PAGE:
The Complete Series: 10 Misconceptions About the NT Canon

For the last 3-4 months I have been working through a blog series entitled “10 Misconceptions About the New Testament Canon.”  This series exams some common beliefs out there in the academic (and lay-level) communities that prove to be problematic upon closer examination.

Although the series is not quite finished (two more to go), I have received several requests to have it all one place.  So, here is the list.  I will update this list as we go along.  Also, there will be a link to this list under the “Blog Series” heading in the left margin of my website.

  1. The Term “Canon” Can Only Refer to a Fixed, Closed

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10 Misconceptions about the NT Canon: #8: “Early Christianity was an Oral Religion and Therefore Would Have Resisted Writing Things Down”

Note: this is the eighth installment of a blog series announced here.

Recent years have seen a flurry of scholarly activity focused on the oral transmission of Jesus material within early Christianity.   Scholars (ranging from Gerhardsson to Dunn to Bauckham) have explored different models for how this oral tradition would have been preserved and delivered to each new generation.

Out of this discussion, however, a new objection to the origins of the New Testament canon has arisen.  The earliest Christians are now portrayed as being so committed to oral modes of delivery that they would have had an aversion to the written text.  Indeed, this entrenched resistance to the …

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Review of New Book, Did God Really Say?

In a prior blog post, I mentioned the publication of a new book edited by David Garner entitled, Did God Really Say?: Affirming the Truthfulness and Trustworthiness of Scripture.  This book is a compilation of papers originally given at the 2011 PCA General Assembly by scholars from Reformed Theological Seminary, Westminster Theological Seminary, and Covenant Theological Seminary.   Participants included Scott Oliphint, Michael Williams, Robert Yarbrough, Vern Poythress, John Frame, and myself.  David Garner also included a summary chapter.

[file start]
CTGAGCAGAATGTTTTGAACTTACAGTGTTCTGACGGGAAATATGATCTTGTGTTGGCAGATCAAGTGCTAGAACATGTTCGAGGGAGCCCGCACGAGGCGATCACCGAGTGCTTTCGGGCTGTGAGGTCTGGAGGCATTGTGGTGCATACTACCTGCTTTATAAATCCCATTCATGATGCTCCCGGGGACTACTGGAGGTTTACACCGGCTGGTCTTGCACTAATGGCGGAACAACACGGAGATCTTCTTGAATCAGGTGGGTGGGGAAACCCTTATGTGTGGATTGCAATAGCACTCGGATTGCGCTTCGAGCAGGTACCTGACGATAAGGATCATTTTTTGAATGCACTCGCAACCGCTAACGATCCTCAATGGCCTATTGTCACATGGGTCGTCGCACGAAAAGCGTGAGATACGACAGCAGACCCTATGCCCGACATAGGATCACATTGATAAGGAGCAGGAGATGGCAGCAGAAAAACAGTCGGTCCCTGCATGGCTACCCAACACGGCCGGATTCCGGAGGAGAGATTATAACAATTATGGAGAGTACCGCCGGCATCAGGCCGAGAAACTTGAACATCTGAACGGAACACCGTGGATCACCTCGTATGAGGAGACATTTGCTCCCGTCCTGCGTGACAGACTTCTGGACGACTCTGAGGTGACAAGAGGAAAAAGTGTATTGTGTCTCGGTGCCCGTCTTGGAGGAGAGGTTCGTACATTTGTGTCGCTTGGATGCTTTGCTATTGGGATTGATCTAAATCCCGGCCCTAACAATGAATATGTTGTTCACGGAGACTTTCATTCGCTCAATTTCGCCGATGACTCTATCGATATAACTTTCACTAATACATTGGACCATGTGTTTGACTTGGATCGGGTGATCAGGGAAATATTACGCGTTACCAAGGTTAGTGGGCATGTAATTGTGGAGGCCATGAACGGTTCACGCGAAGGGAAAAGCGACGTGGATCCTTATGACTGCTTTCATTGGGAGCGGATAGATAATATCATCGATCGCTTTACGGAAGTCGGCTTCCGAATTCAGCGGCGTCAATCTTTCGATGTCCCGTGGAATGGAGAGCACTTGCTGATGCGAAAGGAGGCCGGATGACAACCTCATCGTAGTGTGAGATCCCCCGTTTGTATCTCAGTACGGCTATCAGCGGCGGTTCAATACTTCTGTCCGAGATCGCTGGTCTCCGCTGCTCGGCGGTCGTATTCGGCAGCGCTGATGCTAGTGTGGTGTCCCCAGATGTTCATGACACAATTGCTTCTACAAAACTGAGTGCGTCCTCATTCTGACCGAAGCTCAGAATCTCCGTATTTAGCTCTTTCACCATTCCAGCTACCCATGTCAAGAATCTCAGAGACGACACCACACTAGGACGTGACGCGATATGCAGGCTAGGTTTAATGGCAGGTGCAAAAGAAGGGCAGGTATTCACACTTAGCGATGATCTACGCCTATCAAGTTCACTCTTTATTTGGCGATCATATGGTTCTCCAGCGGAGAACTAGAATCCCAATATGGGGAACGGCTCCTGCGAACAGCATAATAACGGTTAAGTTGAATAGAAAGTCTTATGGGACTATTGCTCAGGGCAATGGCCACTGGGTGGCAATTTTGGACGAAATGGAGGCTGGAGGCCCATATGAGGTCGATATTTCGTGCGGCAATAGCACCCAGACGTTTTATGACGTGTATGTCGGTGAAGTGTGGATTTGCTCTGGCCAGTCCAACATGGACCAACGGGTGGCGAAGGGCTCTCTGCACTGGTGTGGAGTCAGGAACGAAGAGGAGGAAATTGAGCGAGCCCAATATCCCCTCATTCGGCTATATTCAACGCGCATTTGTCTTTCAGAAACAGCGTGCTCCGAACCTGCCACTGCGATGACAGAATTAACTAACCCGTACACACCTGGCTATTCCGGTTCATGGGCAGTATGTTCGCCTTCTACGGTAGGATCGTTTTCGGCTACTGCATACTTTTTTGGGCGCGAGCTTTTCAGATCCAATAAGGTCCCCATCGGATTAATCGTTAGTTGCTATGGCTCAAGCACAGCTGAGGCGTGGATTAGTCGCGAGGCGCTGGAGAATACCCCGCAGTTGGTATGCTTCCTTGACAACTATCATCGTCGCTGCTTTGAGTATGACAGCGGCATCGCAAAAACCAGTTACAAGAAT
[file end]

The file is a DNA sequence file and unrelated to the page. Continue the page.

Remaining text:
I noticed in the Aquila Report today that there was a helpful review of the book by Aimee Byrd.  In particular, she notes a thread running through a number of the …

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Baur vs. Bauer: Is the New Testament Really Filled with Contradictory Theologies?

Perhaps no book in the history of the world has received as much scrutiny and criticism as the Bible.  For generations, scholars have picked apart every aspect of this book: its history, its transmission, its veracity, its theology, its morality, etc.  It has been criticized, ridiculed, mocked and condemned.  However, in their haste to heap criticism on the Bible, occasionally critics offer arguments that actually prove to be inconsistent with one another.  They make accusations against the Scripture that are mutually exclusive—they cannot all be true.  Of course, such inconsistencies are rarely noticed.  If a scholar is intent to find contradictions in the Bible, he will rarely find contradictions in …

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10 Misconceptions about the NT Canon: #7: “Christians Had No Basis to Distinguish Heresy from Orthodoxy Until the Fourth Century.”

This is the seventh installment of a blog series announced here.

Ever since Walter Bauer published his now famous Orthodoxy and Heresy in Earliest Christianity there has been a widespread obsession amongst modern scholars with the theme of early Christian diversity.  Study after study has explored how different, contradictory, and divergent early Christian beliefs were.  And it is on this basis that the terms “heresy” and “orthodoxy” are declared to be unintelligible prior to the fourth century.  After all, we are told, there was no Christianity (as we know it) prior to this time period, but only a variety of different Christianities (plural) all claiming they are the true …

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